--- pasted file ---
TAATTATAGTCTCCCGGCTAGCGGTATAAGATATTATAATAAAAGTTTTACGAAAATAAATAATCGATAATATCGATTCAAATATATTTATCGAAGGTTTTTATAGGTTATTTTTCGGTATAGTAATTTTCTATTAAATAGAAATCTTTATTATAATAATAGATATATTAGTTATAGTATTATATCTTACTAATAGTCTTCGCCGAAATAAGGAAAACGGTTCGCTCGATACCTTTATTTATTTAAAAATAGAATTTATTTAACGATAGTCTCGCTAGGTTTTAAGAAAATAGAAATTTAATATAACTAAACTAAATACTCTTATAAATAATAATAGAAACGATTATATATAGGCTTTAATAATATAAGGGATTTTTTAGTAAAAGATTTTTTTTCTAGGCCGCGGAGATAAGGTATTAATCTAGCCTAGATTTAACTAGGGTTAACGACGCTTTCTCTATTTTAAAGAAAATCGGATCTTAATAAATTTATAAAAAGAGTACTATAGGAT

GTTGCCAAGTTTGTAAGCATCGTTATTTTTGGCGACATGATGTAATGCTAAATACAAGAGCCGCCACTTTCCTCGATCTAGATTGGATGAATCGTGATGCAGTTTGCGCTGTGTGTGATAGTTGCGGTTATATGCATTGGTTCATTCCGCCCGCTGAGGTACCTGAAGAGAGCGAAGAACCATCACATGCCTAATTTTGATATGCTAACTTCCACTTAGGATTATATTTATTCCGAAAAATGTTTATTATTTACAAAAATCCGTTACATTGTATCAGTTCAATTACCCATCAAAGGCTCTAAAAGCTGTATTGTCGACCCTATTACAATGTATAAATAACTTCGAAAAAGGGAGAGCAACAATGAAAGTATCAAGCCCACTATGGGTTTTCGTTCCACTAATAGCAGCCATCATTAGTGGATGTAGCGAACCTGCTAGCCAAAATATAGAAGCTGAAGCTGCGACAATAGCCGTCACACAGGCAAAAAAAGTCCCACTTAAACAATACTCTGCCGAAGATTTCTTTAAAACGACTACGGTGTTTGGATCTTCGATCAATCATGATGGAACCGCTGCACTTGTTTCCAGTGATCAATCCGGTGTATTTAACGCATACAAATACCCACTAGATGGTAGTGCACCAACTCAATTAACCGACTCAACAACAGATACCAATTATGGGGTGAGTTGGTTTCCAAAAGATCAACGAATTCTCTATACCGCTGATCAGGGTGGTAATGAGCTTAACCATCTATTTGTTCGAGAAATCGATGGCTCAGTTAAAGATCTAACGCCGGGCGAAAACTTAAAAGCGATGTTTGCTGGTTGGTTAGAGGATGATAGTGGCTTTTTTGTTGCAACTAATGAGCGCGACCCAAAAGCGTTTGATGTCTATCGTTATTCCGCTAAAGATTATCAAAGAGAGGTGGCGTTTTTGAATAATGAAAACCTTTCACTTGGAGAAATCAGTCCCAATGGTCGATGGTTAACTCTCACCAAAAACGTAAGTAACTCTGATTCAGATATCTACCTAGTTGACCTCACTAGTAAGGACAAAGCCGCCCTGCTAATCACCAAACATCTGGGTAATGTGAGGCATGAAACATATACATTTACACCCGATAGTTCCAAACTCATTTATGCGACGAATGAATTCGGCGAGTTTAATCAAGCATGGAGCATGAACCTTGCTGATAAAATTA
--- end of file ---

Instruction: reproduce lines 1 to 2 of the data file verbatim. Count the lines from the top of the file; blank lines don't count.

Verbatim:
TAATTATAGTCTCCCGGCTAGCGGTATAAGATATTATAATAAAAGTTTTACGAAAATAAATAATCGATAATATCGATTCAAATATATTTATCGAAGGTTTTTATAGGTTATTTTTCGGTATAGTAATTTTCTATTAAATAGAAATCTTTATTATAATAATAGATATATTAGTTATAGTATTATATCTTACTAATAGTCTTCGCCGAAATAAGGAAAACGGTTCGCTCGATACCTTTATTTATTTAAAAATAGAATTTATTTAACGATAGTCTCGCTAGGTTTTAAGAAAATAGAAATTTAATATAACTAAACTAAATACTCTTATAAATAATAATAGAAACGATTATATATAGGCTTTAATAATATAAGGGATTTTTTAGTAAAAGATTTTTTTTCTAGGCCGCGGAGATAAGGTATTAATCTAGCCTAGATTTAACTAGGGTTAACGACGCTTTCTCTATTTTAAAGAAAATCGGATCTTAATAAATTTATAAAAAGAGTACTATAGGAT

GTTGCCAAGTTTGTAAGCATCGTTATTTTTGGCGACATGATGTAATGCTAAATACAAGAGCCGCCACTTTCCTCGATCTAGATTGGATGAATCGTGATGCAGTTTGCGCTGTGTGTGATAGTTGCGGTTATATGCATTGGTTCATTCCGCCCGCTGAGGTACCTGAAGAGAGCGAAGAACCATCACATGCCTAATTTTGATATGCTAACTTCCACTTAGGATTATATTTATTCCGAAAAATGTTTATTATTTACAAAAATCCGTTACATTGTATCAGTTCAATTACCCATCAAAGGCTCTAAAAGCTGTATTGTCGACCCTATTACAATGTATAAATAACTTCGAAAAAGGGAGAGCAACAATGAAAGTATCAAGCCCACTATGGGTTTTCGTTCCACTAATAGCAGCCATCATTAGTGGATGTAGCGAACCTGCTAGCCAAAATATAGAAGCTGAAGCTGCGACAATAGCCGTCACACAGGCAAAAAAAGTCCCACTTAAACAATACTCTGCCGAAGATTTCTTTAAAACGACTACGGTGTTTGGATCTTCGATCAATCATGATGGAACCGCTGCACTTGTTTCCAGTGATCAATCCGGTGTATTTAACGCATACAAATACCCACTAGATGGTAGTGCACCAACTCAATTAACCGACTCAACAACAGATACCAATTATGGGGTGAGTTGGTTTCCAAAAGATCAACGAATTCTCTATACCGCTGATCAGGGTGGTAATGAGCTTAACCATCTATTTGTTCGAGAAATCGATGGCTCAGTTAAAGATCTAACGCCGGGCGAAAACTTAAAAGCGATGTTTGCTGGTTGGTTAGAGGATGATAGTGGCTTTTTTGTTGCAACTAATGAGCGCGACCCAAAAGCGTTTGATGTCTATCGTTATTCCGCTAAAGATTATCAAAGAGAGGTGGCGTTTTTGAATAATGAAAACCTTTCACTTGGAGAAATCAGTCCCAATGGTCGATGGTTAACTCTCACCAAAAACGTAAGTAACTCTGATTCAGATATCTACCTAGTTGACCTCACTAGTAAGGACAAAGCCGCCCTGCTAATCACCAAACATCTGGGTAATGTGAGGCATGAAACATATACATTTACACCCGATAGTTCCAAACTCATTTATGCGACGAATGAATTCGGCGAGTTTAATCAAGCATGGAGCATGAACCTTGCTGATAAAATTA